It’s hard enough to transport humans to Mars. But once they get there, where will they live?
A University of Central Florida professor is working with NASA to figure out a way to extract metals from the Martian soil – metals that could be fed into a 3-D printer to produce the components of a human habitat, ship parts, tools, and electronics.
It’s essentially using additive-manufacturing techniques to make constructible blocks. UCF is collaborating with NASA to understand the science behind it confirmed Pegasus Professor Sudipta Seal, who is interim chair of UCF’s Materials Science and Engineering program, and director of the university’s Advanced Materials Processing & Analysis Center and NanoScience Technology Center.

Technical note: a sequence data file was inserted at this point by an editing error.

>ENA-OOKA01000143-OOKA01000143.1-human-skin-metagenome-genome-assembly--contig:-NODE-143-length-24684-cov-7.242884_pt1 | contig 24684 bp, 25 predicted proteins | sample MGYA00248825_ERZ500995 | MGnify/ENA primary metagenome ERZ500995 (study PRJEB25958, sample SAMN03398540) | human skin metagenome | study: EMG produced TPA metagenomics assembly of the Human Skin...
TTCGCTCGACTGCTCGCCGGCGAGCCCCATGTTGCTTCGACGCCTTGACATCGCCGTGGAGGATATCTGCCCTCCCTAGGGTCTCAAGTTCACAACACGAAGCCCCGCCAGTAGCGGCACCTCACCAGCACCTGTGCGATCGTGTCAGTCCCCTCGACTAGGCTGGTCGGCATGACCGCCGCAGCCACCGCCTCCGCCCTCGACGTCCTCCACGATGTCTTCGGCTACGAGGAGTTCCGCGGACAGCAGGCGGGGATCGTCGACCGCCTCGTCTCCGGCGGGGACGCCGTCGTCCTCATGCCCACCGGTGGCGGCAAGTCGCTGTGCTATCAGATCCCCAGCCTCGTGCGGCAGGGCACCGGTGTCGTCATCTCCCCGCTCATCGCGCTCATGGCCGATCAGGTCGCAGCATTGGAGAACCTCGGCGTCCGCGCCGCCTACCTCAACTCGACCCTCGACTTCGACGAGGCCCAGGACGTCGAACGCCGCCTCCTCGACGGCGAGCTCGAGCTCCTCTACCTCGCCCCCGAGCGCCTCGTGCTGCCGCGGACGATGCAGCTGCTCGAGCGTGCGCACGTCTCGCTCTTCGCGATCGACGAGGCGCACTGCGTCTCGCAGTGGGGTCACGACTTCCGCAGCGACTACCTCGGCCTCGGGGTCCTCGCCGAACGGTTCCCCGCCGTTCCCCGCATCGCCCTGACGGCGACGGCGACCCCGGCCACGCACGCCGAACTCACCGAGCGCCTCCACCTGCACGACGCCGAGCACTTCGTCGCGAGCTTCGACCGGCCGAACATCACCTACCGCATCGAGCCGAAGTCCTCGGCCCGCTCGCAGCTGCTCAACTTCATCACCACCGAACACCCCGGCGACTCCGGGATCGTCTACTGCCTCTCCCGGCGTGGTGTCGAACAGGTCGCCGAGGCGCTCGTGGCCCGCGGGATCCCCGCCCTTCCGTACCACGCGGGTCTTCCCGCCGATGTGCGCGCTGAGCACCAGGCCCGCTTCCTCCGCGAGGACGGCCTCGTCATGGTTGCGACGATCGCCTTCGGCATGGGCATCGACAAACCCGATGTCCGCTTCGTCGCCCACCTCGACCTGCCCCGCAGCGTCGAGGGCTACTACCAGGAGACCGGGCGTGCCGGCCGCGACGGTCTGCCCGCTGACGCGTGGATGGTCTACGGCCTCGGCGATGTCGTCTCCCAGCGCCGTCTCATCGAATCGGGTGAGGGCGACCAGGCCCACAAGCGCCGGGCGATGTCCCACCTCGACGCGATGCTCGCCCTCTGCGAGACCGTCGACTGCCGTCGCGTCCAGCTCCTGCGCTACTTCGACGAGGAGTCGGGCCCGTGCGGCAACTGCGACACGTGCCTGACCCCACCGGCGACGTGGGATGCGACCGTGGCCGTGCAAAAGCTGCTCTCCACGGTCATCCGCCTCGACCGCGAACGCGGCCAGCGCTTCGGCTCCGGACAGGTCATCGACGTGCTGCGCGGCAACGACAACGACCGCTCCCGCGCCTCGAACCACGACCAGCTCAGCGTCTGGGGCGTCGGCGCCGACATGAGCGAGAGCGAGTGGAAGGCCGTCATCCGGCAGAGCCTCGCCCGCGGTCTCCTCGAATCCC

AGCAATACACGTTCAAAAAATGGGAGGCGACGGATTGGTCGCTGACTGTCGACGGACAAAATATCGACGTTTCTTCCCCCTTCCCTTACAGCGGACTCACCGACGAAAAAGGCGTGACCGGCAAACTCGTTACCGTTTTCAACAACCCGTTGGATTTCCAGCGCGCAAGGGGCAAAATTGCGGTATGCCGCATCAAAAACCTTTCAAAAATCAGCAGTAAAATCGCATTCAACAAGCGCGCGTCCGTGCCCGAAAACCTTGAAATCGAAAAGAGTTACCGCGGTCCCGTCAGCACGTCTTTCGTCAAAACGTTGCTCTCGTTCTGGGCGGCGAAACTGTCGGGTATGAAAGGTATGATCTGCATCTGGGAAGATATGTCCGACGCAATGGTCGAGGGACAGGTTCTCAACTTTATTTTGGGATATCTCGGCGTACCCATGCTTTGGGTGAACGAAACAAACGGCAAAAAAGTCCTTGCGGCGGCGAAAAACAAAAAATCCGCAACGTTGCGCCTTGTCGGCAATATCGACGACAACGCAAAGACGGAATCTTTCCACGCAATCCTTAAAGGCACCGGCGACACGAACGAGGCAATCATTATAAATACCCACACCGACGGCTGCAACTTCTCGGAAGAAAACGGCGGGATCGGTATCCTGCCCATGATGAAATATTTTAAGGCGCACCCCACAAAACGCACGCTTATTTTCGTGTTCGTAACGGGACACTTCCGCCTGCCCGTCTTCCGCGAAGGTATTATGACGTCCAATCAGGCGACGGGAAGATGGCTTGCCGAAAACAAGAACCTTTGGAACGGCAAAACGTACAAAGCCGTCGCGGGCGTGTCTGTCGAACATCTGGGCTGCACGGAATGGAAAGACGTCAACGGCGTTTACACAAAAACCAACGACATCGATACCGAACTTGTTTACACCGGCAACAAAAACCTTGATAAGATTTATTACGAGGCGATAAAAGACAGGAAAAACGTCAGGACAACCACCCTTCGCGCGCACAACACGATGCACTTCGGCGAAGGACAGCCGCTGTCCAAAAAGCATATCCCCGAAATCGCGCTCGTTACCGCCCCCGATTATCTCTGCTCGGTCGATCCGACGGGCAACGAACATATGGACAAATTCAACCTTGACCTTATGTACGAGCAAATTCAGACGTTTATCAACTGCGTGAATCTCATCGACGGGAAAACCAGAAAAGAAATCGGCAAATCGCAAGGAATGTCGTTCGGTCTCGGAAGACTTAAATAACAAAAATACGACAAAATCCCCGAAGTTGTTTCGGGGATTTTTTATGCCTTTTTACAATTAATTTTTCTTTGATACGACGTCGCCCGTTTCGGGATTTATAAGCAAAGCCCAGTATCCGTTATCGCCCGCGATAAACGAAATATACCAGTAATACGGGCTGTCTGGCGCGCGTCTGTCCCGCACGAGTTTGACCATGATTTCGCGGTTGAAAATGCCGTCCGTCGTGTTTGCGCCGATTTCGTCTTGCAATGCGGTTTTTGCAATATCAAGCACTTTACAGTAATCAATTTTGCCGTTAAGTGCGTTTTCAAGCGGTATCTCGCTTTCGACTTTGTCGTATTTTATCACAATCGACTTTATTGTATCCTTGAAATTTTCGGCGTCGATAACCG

NASA and Seal will research a process called molten regolith electrolysis, a technique similar to how metal ores are refined here on Earth. Astronauts would be able to feed Martian soil – known as regolith – into a chamber. Once heated to nearly 3,000 degrees Fahrenheit, the electrolysis process would produce oxygen and molten metals, both of which are vital to the success of future human space exploration. Seal’s expertise also will help determine the form those metals should be in that’s most suitable for commercial 3-D printers.
NASA is already working on sending humans to the Red Planet in the 2030s. The agency has begun developing plans for life-support systems and other technology.